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NPR's favorite food books of 2021

SCOTT SIMON, HOST:

Holidays - they're about family, gifts, faith, friends and, what are we going to eat? I even love to read about what we might eat tonight, right now or sometime - any time in the future. Books We Love, NPR's list of best reads from 2021, has hundreds of recommendations, including books about food. So here are four of our colleagues with their recommendations.

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WYNNE DAVIS, BYLINE: My name is Wynne Davis, and I'm a digital producer for the show All Things Considered. I'm recommending "Cook Real Hawai'i" by Sheldon Simeon.

So I buy a lot of cookbooks because I really enjoy cooking. And I remember going to Bold Fork Books - it's my local cookbook store - and everyone was talking about this. This is not a cookbook where you're going to find the kind of food that you eat at fancy resorts while you're visiting on vacation. You're going to find the recipes that provide warmth and comfort, that are often associated with family gatherings, which is how a lot of these recipes are designed to be served. So definitely call up your friends before you make a big one.

The other thing that Simeon has done with this book that I love is that it's not just about food. It is also about the people and cultures from places like China, Japan, Portugal, Korea and the Philippines that all have really distinct influences on local food.

We're about to be in the deep depths of winter, but between the recipes, the stories and the, like, beautifully stunning photography, you can definitely bring some of the brightness from Simeon's Hawaii into your own home.

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LEAH DONNELLA, BYLINE: Hi, my name is Leah Donnella, and I'm an editor with NPR's Code Switch team. This year, I loved a cookbook by Anas Atassi called "Sumac: Recipes And Stories From Syria."

The author makes it really clear right away, "Sumac" is not a book that's concerned with purity or authenticity. It's really about luxuriating in Syrian food, food that has changed and adapted based on the ingredients that are available, the trends of the time, the preferences of people eating and the memories of the people cooking.

The recipes are all interlaced with beautiful descriptions of when and where Atassi encountered the dishes - more often than not, in his mother's kitchen. Insider tip - make every recipe in this book with roasted eggplant. You will not be disappointed.

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NATALIE ESCOBAR, BYLINE: My name is Natalie Escobar, and I'm an associate editor on the Culture Desk. So I've loved "The Book Of Difficult Fruit" by Kate Lebo. It's a collection of essays, each revolving around a specific fruit that is somehow difficult, like chokeberries and durians. They're fruits that people have either shunned or might not necessarily know about. And the author ties her own experiences trying to prepare or find a particular fruit and her emotional connection to it. So it's a really cool combination of memoir and nonfiction writing that I just really loved.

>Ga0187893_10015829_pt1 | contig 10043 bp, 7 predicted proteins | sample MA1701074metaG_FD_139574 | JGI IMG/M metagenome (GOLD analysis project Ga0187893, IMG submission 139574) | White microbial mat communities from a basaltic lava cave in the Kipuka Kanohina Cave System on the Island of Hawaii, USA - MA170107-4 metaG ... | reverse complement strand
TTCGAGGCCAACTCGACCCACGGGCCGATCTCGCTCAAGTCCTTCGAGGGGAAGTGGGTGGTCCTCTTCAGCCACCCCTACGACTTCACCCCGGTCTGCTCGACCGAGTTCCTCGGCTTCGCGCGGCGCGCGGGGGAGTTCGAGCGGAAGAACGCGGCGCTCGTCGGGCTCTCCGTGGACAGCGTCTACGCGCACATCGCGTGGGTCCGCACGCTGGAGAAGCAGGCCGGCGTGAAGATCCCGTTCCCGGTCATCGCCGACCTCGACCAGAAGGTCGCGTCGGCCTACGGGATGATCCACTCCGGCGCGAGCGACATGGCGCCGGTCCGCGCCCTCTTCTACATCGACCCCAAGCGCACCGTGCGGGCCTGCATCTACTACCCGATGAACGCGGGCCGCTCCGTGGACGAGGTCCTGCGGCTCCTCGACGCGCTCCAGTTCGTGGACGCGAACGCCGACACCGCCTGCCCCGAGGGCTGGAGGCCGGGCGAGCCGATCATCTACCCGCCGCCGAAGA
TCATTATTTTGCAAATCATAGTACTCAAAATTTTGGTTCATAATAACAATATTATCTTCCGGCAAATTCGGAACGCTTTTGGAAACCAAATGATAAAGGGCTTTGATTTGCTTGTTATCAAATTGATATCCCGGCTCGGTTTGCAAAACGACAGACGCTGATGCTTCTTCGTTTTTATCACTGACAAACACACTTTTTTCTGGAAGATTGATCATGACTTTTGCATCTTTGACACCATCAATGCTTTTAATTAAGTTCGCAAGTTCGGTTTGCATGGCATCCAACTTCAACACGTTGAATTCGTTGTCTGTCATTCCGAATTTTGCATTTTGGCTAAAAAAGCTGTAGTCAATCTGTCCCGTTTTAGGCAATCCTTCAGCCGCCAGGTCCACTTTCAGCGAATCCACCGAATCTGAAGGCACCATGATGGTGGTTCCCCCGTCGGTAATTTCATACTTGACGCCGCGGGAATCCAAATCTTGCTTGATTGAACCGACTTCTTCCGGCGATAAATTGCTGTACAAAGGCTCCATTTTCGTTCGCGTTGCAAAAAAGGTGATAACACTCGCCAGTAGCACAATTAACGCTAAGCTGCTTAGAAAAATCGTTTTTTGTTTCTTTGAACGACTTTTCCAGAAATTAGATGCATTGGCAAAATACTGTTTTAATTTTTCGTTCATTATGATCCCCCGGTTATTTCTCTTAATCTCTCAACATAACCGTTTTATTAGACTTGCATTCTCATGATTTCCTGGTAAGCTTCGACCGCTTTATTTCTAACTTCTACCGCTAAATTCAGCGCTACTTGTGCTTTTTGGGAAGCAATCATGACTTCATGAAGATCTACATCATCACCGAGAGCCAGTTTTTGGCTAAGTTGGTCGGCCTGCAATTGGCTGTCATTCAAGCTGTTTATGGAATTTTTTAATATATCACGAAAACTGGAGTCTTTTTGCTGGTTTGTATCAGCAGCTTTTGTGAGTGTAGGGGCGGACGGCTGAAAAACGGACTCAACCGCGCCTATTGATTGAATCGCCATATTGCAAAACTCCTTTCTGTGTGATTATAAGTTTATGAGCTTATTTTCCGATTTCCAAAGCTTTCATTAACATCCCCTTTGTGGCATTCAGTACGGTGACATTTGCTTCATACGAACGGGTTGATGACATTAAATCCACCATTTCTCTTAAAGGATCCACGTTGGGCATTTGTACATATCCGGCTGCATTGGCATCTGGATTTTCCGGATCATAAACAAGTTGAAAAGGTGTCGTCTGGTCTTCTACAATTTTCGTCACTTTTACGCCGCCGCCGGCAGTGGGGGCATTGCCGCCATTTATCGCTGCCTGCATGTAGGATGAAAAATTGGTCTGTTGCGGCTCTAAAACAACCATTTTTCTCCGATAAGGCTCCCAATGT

I loved how thoughtful it was about how, as hokey as it sounds, we all are what we eat, but also that we all are connected to the food systems that produce the food that we eat.

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ELENA BURNETT, BYLINE: My name is Elena Burnett, and I'm a production assistant on All Things Considered. "Taste: My Life Through Food" is the perfect morsel of a book if Stanley Tucci has ever made the list of your dream dinner party guests. Tucci warmly and generously serves tales of the meals that have accompanied the laughter and the heartbreak throughout his life. And in between, he's provided countless recipes that are made more flavorful and elegant by their simplicity. There's his infamous Negroni, the only tomato sauce you'll ever need and every imaginable improvement on pasta.

"Taste" really isn't a memoir, nor is it a cookbook with glossy images of perfectly plated meals dusted with garnishes. It's a book filled to the brim with gratitude for a life that food has made extraordinary. And like all great meals, you'll find yourself torn between happily consuming it all at once or patiently taking the time to savor every page.

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SIMON: That's Elena Burnett recommending "Taste," Natalie Escobar with "The Book Of Difficult Fruit," Leah Donnella, who suggested "Sumac," and Wynne Davis, who recommended "Cook Real Hawai'i." For more ideas on what to read, you can find the full list of Books We Love at npr.org/bestbooks, and good eating to you. Transcript provided by NPR, Copyright NPR.

Natalie Escobar is an assistant editor on the Code Switch team, where she edits the blog and newsletter, runs the social media accounts and leads audience engagement. Before coming to NPR in 2020, Escobar was an assistant editor and editorial fellow at The Atlantic, where she covered family life and education. She also was a ProPublica emerging reporter fellow, where she helped their Illinois bureau do experimental audience engagement through theater workshops. (Really!)
Leah Donnella is an editor on NPR's Code Switch team, where she helps produce and edit for the Code Switch podcast, blog, and newsletter. She created the "Ask Code Switch" series, where members of the team respond to listener questions about how race, identity, and culture come up in everyday life.